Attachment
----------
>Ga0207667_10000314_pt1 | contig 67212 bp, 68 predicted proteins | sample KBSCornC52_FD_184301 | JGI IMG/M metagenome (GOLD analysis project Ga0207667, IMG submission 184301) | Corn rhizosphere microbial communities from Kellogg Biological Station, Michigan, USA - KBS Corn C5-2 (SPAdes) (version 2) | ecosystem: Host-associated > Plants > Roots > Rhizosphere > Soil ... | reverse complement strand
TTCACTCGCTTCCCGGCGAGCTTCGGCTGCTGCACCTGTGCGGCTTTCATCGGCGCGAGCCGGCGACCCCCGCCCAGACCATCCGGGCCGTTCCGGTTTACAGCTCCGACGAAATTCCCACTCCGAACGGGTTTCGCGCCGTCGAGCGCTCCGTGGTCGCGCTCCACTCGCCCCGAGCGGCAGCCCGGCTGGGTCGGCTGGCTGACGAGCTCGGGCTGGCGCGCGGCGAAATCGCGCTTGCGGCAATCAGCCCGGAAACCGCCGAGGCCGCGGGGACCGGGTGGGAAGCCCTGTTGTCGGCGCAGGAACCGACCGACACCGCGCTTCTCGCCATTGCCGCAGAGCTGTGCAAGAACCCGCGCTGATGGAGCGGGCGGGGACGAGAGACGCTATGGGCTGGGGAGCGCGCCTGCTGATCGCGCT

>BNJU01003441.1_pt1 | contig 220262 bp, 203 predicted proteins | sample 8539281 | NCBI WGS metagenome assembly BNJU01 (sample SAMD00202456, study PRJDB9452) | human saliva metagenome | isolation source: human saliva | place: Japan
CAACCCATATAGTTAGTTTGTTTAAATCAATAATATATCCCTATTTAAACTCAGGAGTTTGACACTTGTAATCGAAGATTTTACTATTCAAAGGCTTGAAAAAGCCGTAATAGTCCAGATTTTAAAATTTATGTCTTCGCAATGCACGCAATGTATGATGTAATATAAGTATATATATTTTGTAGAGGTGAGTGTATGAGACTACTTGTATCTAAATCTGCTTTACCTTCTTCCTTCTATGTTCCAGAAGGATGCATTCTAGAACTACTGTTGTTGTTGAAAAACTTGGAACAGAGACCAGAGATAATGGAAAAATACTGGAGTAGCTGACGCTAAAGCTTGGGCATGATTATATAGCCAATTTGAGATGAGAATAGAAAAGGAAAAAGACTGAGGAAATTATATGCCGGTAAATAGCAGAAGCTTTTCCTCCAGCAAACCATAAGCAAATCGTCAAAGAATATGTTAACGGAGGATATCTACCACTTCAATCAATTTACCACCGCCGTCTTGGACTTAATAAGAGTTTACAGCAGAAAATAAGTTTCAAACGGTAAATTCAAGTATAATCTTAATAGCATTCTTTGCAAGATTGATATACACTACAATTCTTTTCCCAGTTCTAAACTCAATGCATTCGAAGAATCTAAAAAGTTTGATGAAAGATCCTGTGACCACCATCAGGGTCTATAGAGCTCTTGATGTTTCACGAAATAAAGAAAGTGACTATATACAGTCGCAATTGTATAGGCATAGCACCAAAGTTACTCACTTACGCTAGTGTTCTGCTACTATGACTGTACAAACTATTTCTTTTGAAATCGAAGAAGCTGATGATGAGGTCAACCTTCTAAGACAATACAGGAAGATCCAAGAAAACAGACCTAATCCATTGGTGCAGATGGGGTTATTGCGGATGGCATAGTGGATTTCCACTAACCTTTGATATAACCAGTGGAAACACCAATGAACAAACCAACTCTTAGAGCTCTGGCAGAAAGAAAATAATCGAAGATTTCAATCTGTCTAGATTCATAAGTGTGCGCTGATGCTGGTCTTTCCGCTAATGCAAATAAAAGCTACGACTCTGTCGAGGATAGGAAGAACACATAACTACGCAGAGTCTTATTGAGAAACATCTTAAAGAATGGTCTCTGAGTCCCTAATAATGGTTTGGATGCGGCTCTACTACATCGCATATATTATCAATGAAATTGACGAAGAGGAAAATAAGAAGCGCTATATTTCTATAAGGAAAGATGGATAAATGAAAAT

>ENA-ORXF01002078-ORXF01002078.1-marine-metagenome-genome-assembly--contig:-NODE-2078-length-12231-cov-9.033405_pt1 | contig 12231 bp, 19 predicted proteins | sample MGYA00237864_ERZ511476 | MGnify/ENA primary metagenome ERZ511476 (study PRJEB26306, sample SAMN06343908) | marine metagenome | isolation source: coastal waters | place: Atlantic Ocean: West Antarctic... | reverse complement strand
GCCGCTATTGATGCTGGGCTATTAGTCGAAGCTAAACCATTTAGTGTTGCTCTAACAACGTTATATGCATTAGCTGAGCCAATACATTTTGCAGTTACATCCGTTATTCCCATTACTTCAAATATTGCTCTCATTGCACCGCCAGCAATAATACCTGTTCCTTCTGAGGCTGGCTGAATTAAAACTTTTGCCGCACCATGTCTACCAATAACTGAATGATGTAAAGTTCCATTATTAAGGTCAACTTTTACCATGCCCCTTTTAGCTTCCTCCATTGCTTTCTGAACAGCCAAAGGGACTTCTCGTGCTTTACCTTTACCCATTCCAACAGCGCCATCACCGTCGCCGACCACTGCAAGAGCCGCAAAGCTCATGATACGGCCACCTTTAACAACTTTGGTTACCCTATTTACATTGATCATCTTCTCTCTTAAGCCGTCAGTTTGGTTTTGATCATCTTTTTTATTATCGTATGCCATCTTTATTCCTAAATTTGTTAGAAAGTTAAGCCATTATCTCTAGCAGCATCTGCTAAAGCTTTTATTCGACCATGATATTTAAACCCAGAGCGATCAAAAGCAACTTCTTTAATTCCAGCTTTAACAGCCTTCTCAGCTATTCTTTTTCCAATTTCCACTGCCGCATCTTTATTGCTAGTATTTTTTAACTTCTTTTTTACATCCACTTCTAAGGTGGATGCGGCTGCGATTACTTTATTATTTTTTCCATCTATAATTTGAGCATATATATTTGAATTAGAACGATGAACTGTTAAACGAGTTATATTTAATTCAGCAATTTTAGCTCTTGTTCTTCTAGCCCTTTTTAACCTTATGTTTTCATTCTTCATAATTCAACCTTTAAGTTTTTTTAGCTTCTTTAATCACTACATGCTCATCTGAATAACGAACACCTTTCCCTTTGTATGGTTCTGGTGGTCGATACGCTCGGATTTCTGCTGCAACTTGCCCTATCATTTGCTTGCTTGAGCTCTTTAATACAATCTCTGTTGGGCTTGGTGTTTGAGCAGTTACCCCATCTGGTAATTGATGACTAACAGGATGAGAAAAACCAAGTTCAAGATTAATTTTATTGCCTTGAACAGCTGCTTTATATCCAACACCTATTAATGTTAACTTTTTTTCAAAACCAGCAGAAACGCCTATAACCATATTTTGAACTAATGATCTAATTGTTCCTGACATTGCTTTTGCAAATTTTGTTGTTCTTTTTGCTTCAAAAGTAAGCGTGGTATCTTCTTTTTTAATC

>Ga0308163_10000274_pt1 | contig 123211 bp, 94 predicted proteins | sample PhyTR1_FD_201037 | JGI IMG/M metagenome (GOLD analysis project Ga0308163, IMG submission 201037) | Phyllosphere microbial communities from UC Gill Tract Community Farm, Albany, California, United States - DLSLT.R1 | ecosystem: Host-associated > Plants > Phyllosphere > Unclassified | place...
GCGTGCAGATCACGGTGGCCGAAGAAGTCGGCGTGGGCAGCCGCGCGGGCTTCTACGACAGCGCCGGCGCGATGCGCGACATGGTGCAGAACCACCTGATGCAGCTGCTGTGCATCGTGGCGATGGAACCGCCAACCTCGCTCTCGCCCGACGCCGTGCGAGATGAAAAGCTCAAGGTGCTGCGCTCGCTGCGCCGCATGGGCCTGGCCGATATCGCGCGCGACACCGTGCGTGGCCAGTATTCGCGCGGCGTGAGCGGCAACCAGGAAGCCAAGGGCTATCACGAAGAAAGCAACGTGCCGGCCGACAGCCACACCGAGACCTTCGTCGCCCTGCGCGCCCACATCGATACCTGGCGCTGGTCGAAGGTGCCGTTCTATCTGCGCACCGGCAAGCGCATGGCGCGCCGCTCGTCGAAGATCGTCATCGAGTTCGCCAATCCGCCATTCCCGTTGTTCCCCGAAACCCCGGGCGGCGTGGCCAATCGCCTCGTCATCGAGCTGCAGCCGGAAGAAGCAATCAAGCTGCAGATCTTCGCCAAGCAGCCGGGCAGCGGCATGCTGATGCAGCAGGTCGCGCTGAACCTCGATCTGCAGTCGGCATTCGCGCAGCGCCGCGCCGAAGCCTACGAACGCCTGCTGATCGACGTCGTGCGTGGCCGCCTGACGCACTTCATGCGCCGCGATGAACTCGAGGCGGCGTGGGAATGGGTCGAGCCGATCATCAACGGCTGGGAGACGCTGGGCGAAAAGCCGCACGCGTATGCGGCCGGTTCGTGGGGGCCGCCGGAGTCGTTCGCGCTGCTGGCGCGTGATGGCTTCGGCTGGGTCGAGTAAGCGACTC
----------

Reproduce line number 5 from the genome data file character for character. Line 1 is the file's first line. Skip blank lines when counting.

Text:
>ENA-ORXF01002078-ORXF01002078.1-marine-metagenome-genome-assembly--contig:-NODE-2078-length-12231-cov-9.033405_pt1 | contig 12231 bp, 19 predicted proteins | sample MGYA00237864_ERZ511476 | MGnify/ENA primary metagenome ERZ511476 (study PRJEB26306, sample SAMN06343908) | marine metagenome | isolation source: coastal waters | place: Atlantic Ocean: West Antarctic... | reverse complement strand